The annual Global Risks Report, which incorporates the survey, highlighted several top risks for 2019, including massive incidents of data fraud and theft and large-scale cyber attacks. But the top risk by likelihood in the survey was extreme weather, in a survey of 1000 experts from government, business, academia and non-governmental organisations.
And the risk that failure by governments to limit the magnitude of climate change and adapt to it has risen to second place in terms of both likelihood and impact, compared to only fifth place and fourth place in those categories last year in the survey.
“Of all risks, it is in relation to the environment that the world is most clearly sleepwalking into catastrophe,” said the report.
After 200 countries, including the US, agreed to tackle climate change at UN talks in Paris in 2015, worries in the survey about governmental failure to tackle global warming fell.
But that has changed after US President Donald Trump announced in 2017 his intention to pull out of the Paris agreement, a move he emphasised last year. In addition, deadly wildfires in Greece and California and hurricanes in Florida and North Carolina were frequently in the news.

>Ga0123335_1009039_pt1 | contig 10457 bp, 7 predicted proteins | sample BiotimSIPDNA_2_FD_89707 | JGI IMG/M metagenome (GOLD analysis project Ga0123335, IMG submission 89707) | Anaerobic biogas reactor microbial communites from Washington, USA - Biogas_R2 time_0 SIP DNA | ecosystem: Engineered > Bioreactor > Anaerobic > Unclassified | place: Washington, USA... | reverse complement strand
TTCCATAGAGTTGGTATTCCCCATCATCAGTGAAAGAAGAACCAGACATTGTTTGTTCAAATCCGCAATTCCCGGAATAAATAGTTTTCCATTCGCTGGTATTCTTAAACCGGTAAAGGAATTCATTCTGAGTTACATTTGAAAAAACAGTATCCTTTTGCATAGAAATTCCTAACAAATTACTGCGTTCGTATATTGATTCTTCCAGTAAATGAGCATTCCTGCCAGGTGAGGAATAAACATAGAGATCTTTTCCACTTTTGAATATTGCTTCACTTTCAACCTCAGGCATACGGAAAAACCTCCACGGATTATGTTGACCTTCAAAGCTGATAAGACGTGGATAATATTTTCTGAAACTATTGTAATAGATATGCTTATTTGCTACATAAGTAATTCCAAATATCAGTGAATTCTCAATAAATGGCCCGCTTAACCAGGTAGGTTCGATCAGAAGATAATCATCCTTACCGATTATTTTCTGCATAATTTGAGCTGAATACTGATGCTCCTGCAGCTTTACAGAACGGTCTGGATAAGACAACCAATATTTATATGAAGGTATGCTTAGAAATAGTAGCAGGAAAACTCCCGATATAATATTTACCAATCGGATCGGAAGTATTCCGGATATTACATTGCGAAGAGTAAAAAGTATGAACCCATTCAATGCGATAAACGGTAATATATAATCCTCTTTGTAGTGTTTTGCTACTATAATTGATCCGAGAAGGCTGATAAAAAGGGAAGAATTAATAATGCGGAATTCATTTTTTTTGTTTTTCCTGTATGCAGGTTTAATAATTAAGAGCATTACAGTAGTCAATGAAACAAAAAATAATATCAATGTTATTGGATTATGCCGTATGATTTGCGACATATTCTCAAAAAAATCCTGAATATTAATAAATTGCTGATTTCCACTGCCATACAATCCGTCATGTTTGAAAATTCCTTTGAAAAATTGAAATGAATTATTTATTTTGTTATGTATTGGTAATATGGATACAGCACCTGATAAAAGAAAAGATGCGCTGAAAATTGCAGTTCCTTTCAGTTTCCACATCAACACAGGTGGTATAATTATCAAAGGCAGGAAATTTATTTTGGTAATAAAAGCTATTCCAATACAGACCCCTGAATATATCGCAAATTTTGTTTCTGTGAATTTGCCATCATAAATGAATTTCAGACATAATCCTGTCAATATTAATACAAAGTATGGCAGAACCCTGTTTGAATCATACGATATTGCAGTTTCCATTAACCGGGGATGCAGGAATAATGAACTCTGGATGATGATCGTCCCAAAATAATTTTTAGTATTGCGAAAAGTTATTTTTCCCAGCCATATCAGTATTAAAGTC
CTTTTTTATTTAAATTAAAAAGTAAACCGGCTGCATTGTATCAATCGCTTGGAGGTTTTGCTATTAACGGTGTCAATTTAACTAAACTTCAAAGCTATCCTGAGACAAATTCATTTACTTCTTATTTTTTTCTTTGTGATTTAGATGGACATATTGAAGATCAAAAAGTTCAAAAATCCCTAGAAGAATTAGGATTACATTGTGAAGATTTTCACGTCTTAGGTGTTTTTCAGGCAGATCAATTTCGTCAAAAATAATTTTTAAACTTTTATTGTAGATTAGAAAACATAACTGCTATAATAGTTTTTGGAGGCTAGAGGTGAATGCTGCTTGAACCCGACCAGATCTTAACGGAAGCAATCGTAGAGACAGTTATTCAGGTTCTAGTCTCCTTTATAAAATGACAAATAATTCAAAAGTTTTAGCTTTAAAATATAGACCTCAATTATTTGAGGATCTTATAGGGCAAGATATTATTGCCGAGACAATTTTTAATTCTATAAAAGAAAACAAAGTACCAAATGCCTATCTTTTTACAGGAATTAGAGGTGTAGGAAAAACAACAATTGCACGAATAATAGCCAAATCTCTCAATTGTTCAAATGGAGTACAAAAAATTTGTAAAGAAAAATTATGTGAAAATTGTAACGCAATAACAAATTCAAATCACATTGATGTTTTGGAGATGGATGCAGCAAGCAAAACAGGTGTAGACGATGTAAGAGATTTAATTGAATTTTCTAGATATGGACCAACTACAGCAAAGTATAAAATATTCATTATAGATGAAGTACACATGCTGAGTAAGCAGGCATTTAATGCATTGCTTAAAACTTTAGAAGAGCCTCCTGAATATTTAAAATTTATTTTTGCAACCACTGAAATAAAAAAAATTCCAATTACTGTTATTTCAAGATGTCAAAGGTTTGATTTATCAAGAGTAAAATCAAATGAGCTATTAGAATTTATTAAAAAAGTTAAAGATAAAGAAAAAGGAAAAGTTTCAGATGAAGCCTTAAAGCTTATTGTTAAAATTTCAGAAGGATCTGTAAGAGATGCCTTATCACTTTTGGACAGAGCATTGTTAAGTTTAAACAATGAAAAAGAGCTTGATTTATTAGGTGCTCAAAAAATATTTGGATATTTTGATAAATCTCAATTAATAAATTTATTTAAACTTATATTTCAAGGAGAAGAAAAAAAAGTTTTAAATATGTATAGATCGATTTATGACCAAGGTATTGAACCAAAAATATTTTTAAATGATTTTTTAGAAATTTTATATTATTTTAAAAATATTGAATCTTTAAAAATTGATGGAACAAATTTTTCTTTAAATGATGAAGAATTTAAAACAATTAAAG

“People are beginning to understand increasingly the gravity of the situation and that the Paris Agreement, even if fully implemented, cannot be seen as a panacea,” said Aengus Collins, the report’s author and project leader.
The UN Intergovernmental Panel on Climate Change said in October that global temperatures are likely to rise by 1.5ºC between 2030 and 2052 if global warming continues at its current pace and if the world fails to take rapid and unprecedented measures. And US emissions of carbon dioxide spiked 3.4percent last year after falling for the previous three, the Rhodium Group, an independent research group, said last week.
Trump, who attended last year’s talks in Davos, plans to send Treasury Secretary Steven Mnuchin and Secretary of State Mike Pompeo to the talks that begin on January 22 as he grapples with Democrats over a partial government shutdown.
The report said rapidly growing coastal cities, particularly in Asia, are making people more vulnerable to climate change.Reuters